The Coalition will invest $5 million in the comprehensive new e-mental health platform. This investment will help bring together a wide range of existing services into one efficient, electronic service. It will allow young people to seamlessly access care 24 hours a day with anonymity and will provide pathways to treatment and to ensure young people are accessing the best available services for their situation.

The Coalition is committed to delivering more research to tackle mental health problems.

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The Coalition’s Policy for Efficient Mental Health Research and Services

Introduction Mental illness will impact almost half the Australian population over a lifetime. After heart disease and cancer, mental illness is Australia’s most prevalent health problem.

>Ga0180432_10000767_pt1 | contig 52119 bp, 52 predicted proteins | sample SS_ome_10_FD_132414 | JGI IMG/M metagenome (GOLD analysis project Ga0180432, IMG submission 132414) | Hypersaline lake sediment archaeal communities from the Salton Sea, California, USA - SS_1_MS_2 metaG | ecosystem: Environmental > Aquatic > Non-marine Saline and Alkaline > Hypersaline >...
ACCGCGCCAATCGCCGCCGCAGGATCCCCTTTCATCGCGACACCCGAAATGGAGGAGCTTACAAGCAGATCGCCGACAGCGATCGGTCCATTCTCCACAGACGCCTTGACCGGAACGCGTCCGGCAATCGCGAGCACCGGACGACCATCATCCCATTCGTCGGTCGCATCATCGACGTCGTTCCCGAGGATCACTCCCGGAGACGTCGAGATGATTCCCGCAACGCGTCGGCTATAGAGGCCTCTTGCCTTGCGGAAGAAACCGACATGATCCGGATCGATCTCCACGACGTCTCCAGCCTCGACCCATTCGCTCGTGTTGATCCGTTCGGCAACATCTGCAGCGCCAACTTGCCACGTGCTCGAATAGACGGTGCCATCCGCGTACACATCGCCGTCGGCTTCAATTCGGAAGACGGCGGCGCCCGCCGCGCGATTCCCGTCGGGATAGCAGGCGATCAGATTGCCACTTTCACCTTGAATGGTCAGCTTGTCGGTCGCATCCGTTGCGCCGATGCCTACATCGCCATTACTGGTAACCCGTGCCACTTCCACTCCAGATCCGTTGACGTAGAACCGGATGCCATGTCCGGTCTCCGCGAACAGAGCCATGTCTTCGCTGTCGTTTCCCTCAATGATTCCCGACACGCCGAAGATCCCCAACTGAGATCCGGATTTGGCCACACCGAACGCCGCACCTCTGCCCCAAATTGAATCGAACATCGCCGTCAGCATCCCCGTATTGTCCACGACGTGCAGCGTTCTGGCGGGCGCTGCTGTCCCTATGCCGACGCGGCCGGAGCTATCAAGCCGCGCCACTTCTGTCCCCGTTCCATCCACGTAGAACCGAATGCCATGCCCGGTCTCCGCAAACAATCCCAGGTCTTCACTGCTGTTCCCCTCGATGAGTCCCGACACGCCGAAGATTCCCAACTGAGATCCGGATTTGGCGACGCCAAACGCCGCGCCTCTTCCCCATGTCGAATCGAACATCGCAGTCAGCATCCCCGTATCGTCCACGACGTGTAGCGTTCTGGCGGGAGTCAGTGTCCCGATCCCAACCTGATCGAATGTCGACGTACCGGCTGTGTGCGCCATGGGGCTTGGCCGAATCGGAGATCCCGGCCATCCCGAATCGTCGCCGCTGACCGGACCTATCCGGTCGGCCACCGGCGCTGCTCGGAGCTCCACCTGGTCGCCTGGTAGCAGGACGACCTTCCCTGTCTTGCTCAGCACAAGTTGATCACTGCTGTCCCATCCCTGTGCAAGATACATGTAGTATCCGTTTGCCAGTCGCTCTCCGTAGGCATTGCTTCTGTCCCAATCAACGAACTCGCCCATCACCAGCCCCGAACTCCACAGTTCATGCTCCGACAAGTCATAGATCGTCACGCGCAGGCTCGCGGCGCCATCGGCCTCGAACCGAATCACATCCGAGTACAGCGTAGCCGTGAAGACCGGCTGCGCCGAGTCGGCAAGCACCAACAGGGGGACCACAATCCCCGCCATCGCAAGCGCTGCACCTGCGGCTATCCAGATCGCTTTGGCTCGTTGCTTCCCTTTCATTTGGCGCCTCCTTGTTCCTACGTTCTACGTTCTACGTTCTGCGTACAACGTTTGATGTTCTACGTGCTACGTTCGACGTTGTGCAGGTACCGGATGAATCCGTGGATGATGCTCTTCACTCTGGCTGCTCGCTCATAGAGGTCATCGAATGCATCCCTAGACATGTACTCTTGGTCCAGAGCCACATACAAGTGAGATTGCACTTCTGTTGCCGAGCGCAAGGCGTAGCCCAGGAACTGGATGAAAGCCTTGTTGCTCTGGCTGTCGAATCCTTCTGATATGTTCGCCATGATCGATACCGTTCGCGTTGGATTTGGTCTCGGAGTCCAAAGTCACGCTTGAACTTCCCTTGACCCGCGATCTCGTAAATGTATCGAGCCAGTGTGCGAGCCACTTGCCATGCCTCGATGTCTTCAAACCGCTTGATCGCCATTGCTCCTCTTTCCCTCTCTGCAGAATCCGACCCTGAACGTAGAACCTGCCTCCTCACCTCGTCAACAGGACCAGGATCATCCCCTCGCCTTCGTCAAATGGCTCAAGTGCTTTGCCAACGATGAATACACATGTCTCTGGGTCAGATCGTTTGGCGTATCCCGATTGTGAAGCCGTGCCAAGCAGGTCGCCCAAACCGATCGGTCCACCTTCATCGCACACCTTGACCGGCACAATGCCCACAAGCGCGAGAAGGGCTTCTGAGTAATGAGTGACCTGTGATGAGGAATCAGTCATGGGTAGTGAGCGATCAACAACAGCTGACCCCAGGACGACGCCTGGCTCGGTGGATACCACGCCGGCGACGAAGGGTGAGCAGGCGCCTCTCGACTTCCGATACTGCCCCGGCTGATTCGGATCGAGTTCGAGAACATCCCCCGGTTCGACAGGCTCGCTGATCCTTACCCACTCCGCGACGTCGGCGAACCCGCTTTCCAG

The Coalition has an unrivalled record in the support and funding it has provided Australians suffering from mental health issues.

As Health Minister in the Howard Government, Tony Abbott introduced the Better Access to Mental Health initiative in 2006. This $1.9 billion initiative was Australia’s largest ever mental health boost at the time and provided for the establishment of headspace.

The Better Access to Mental Health initiative improved mental health care plans, extended GPs’ ability to treat mental illness, and greatly expanded patients’ access to Medicare funded psychologist consultations. The initiative also boosted funding for mental health treatment in regional areas not well served by private psychiatrists and psychologists, with a special emphasis on new services to prevent suicide and to treat substance abuse.

In 2010 the Coalition announced its Real Action Plan for Better Mental Health. This was a comprehensive policy to take real action to boost frontline mental health services, with a focus on early psychosis intervention centres and funding an additional 60 headspace sites to provide young people with information and services relating to general health and wellbeing, as well as mental health, alcohol and drug services.